PMS2YesMissensep.Thr511Metc.1532C>TNo
4MSH6YesMissensep.Ala1230Glyc.3689C>GYes
MLH1YesMissensep.Val384Aspc.1151T>ANo
PMS2YesMissensep.Thr511Metc.1532C>TNo
7MLH3YesNon-synonymous SNVp.Asp1081Hisc.3241G>CNo
AXIN2NoNon-synonymous SNVp.Ser738Phec.2213C>TNo
9MSH6YesMissensep.Glu1163Valc.3488A>TNo
APCNoMissensep.Met2221Thrc.6662T>CNo
10MSH2YesMissensep.Ile169Valc.505A>GNo
MSH6YesIntron insertion/c.4001+13C>CTTACYes
APCNoMissensep.Ala2778Serc.8332G>TNo
14MSH2YesMissensep.Val89Alac.266T>CNo
MSH2YesCleavage site/c.792+1G>AYes
PMS1YesNonsensep.Gln16Terc.46C>TYes
PMS1YesMissensep.Val308Ilec.922G>AYes
15PTENNoMissense in 5 'untranslated region (UTR)p.Gln171Gluc.511C>GNo
19MSH2YesMissensep.Leu390Phec.1168C>TNo
20MLH1YesMissensep.Arg217Cysc.649C>TNo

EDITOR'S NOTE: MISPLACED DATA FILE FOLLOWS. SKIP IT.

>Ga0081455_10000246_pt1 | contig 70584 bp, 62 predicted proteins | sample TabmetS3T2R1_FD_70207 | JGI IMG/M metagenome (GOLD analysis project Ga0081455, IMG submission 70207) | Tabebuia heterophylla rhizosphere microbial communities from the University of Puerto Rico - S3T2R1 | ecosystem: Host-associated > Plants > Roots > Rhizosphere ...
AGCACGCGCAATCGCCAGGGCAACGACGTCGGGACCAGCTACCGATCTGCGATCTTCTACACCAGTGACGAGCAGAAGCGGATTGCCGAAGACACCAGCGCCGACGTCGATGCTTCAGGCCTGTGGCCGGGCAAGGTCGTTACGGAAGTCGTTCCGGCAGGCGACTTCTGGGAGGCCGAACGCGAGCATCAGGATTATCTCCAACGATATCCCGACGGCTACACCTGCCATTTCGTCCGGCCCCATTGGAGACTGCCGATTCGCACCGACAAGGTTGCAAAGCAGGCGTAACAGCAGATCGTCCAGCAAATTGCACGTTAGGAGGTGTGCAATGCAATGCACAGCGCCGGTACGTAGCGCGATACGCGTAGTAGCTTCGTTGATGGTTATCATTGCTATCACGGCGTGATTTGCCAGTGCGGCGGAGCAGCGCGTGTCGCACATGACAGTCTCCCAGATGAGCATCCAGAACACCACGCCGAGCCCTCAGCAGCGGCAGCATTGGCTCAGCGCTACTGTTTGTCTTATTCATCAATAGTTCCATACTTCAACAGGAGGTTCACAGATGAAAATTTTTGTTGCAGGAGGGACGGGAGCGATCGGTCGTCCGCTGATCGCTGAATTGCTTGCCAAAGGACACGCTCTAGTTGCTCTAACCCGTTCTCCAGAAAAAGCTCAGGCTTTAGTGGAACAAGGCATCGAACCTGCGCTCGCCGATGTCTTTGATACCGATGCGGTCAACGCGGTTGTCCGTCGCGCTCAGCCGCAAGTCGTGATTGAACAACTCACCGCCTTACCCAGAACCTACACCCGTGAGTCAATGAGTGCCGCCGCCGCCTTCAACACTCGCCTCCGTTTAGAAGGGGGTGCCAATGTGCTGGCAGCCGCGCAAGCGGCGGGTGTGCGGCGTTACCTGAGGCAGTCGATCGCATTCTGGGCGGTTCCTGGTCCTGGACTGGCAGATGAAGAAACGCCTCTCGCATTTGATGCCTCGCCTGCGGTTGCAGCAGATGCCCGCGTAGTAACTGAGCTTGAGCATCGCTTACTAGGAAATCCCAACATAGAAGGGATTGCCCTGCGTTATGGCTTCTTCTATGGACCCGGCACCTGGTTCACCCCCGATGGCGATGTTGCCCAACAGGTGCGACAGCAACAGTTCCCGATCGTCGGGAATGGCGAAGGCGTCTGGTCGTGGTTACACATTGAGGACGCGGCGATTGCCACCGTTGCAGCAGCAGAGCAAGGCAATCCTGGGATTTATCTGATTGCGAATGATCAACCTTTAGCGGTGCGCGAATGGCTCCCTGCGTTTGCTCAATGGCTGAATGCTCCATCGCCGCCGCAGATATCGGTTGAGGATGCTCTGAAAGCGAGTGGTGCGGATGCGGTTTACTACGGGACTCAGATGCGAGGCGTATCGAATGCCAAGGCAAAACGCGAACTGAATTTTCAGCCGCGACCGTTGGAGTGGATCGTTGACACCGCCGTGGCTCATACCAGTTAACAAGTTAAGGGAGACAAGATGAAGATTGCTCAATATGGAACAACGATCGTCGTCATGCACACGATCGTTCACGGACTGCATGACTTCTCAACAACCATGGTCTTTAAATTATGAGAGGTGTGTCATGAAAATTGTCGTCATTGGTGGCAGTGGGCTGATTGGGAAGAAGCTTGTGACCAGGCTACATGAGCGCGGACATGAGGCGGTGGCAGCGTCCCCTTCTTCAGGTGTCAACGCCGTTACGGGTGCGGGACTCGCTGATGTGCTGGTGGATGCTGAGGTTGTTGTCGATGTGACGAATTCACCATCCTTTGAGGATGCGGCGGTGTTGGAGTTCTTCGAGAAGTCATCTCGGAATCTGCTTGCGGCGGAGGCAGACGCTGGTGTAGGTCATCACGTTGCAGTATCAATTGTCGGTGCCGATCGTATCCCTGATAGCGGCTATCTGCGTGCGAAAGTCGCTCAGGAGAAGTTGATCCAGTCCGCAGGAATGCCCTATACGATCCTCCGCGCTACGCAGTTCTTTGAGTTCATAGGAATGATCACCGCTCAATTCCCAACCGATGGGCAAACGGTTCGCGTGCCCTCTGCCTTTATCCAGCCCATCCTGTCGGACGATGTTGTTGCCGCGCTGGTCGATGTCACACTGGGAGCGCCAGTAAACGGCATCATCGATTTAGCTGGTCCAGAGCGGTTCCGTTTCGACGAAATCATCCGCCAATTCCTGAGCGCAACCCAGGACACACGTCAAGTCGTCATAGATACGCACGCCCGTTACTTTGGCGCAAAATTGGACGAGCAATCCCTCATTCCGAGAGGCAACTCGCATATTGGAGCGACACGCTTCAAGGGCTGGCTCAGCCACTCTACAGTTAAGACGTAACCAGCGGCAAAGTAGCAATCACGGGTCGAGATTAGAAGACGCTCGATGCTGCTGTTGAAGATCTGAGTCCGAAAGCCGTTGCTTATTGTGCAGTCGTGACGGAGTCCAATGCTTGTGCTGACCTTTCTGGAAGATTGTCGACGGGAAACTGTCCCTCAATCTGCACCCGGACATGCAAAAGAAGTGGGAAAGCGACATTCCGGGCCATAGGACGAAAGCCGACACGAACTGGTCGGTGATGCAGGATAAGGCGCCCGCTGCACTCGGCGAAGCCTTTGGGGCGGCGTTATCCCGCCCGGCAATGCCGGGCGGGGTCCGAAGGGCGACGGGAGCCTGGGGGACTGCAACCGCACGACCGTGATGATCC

Table 5 Prediction of protein function changes caused by MSH6 and other gene mutations.
Case No.GenePolyphen-2_HDIV
Mutation Taster
FATHMM
M-CAP
ScorepredictionScorePredictionScorePredictionScorePrediction
3MUTYH0.069Benign1Pathogenic-2.41Damaging0.084Damaging
3MLH11Probably_damaging1Pathogenic-2.66Damaging//
3PMS20.03Benign1Polymorphism1.06Tolerable//
4MSH61Probably_damaging1Pathogenic-2.52Damaging0.292Damaging
4MLH11Probably_damaging1Pathogenic-2.66Damaging//
4PMS20.239Benign1Polymorphism1.06Tolerable//
7MLH31Probably_damaging1Pathogenic-2.37Damaging0.137Damaging
7AXIN20.121Benign0.997Polymorphism-0.25Tolerable//
9MSH60.67Probably_damaging1Pathogenic-2.12Damaging//
9APC0.156Benign0.737Pathogenic-2.47Damaging0.046Damaging
10MSH20Benign1Polymorphism-2.29Damaging0.028Damaging